What the ACT and SAT Changes Mean for You
test than their predecessors. Some experts believe that competition between the two tests spurred the flurry of changes. Others believe that the adoption of the Common Core State Standards Initiative forced both tests to change the way tests are scored and structured. It’s not the first time that the College Board, the SAT administrator, or ACT, Inc., the ACT administrator, has made changes. It won’t be the last. But, what does it mean for you as a student?
The ACT Changes: Large and Small
In June of 2014, ACT officials announced a series of changes that will take place in 2015. Most of the changes involve the addition of new scores designed to give students a better indication of strengths and weaknesses and identify areas where they excel.
New scores include the following:
Writing passages will include a “text complexity progress indicator,” similar to the current reading section.A separate STEM score, based on math and science section scores.Instead of a composite score on the optional writing test, students will receive scores on language use, development and support, ideas and analysis and organization.A new English language score based on the reading, writing and English sections.A “progress toward career readiness” score, designed to give students a heads-up about successful career paths.
The modifications to the ACT itself include an increase in probability and statistical questions in the math section and greater complexity in one or more of the reading comprehension questions.
Another change that has not received much press is a restriction in the type of calculators permitted in the exam room. A study conducted by Northern Kentucky University professor Stephen Newman found that simply using a calculator with Zoom Math (a common algebra software program) for algebraic questions on the ACT Compass test and guessing the rest of the answers always resulted in a passing score. Other researchers confirmed his findings. As a result of the study, Kentucky banned the use of augmented calculators from ACT Compass tests in April of 2014. In May, Ed Colby, ACT spokesman, said that the ACT had also banned augmented calculators for the ACT Compass test.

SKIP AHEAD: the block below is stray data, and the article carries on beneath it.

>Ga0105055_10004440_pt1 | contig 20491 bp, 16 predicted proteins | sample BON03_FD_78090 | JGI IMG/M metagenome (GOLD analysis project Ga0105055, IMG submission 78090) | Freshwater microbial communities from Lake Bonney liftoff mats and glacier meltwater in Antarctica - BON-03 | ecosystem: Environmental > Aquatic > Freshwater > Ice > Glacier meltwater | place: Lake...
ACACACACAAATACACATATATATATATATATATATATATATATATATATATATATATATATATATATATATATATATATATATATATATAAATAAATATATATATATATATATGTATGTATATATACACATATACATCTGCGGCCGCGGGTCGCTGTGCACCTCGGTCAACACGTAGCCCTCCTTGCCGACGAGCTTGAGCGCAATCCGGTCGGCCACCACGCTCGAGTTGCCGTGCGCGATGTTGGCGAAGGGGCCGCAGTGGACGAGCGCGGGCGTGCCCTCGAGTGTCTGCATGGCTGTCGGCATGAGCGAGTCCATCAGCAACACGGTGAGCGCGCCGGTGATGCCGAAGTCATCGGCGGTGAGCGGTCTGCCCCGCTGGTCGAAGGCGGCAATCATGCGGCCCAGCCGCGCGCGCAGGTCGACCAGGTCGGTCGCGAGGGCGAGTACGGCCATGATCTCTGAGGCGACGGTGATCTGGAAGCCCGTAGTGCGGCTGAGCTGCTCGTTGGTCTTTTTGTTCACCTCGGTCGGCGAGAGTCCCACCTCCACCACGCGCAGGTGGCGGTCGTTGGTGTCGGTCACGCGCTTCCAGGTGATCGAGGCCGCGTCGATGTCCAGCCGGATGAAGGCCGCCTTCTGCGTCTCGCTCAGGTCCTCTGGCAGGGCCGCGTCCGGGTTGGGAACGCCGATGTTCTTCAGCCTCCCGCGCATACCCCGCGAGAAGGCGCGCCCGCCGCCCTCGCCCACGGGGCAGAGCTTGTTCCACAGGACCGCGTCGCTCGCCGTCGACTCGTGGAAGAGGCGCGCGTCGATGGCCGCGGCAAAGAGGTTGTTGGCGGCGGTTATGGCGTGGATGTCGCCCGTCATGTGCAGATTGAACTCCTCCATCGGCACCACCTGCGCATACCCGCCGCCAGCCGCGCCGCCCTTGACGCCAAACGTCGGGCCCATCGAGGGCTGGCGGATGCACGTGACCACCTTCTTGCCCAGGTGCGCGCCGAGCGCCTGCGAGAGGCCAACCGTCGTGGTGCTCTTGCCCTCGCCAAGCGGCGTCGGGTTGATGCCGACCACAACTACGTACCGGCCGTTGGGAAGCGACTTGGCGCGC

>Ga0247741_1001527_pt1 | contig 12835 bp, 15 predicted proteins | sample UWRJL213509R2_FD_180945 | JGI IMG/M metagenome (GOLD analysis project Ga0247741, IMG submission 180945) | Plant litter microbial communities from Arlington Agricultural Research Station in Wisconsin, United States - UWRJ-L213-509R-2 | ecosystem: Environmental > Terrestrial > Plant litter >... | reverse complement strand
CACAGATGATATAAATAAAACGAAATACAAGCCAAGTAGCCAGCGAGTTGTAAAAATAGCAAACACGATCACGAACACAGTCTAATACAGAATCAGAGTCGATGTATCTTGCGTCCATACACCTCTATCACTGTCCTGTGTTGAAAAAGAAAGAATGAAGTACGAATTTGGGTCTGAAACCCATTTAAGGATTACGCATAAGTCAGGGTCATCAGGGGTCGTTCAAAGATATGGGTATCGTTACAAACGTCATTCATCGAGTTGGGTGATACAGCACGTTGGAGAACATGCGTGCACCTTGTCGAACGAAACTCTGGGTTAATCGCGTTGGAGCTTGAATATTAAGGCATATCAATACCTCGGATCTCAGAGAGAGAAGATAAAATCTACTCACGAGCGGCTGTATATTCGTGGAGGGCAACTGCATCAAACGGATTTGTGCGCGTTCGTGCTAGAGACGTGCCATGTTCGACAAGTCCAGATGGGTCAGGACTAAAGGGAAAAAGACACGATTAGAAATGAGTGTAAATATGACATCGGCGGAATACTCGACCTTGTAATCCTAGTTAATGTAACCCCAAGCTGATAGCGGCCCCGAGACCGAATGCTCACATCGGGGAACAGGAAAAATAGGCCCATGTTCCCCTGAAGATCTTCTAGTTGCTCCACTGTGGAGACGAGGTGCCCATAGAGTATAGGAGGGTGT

The SAT Announces Big Changes
The SAT has been around since 1926. It is no stranger to change. During the 1930s and 1940s, math questions disappeared and reappeared. The 1950s brought changes to the verbal section. The first major renovation came in 1974. The types of math questions changed from data sufficiency to quantitative comparisons. The verbal section saw reductions in reading comprehension questions and the number of antonym and analogy questions increased. A new section, the Test of Standard Written English, was introduced. The next significant group of changes came in 1994 when the reading comprehension portion was renamed “Critical Reading.” The math section was expanded and the written English standard test was dropped. An essay and writing section was introduced in 2005, all quantitative comparison questions were dropped, test time was increased and the score scale changed.
In early 2014, the College Board announced sweeping changes to the SAT. Scheduled to take place in 2016, these changes include:
The writing test will become optional. It is now required. It will also change format. Students will be given a passage to read and asked to analyze evidence and respond.The reading test will ask students to analyze evidence and support their answers.Point deductions for incorrect answers will be eliminated.Obscure vocabulary words will be eliminated. Contextual meanings will be tested.The point scale, which was changed to 2400 in the 2005 sweep, will return to 1600.Exams will include written passages from significant events in American history and science. Examples cited were selections from the Declaration of Independence, the Federalist Papers and the written works of Dr. Martin Luther King, Jr.
The ACT and SAT changes come at a time when an increasing number of colleges have gone to a “test optional” regime for college admissions. College admissions officials point out that it’s not test scores that most accurately predict success in college, but high school grades. The College Board’s decision to revamp the SAT is also indicative of its declining market share compared to the ACT. In 2012, for the first time in history, more students in the United States took the ACT than the SAT.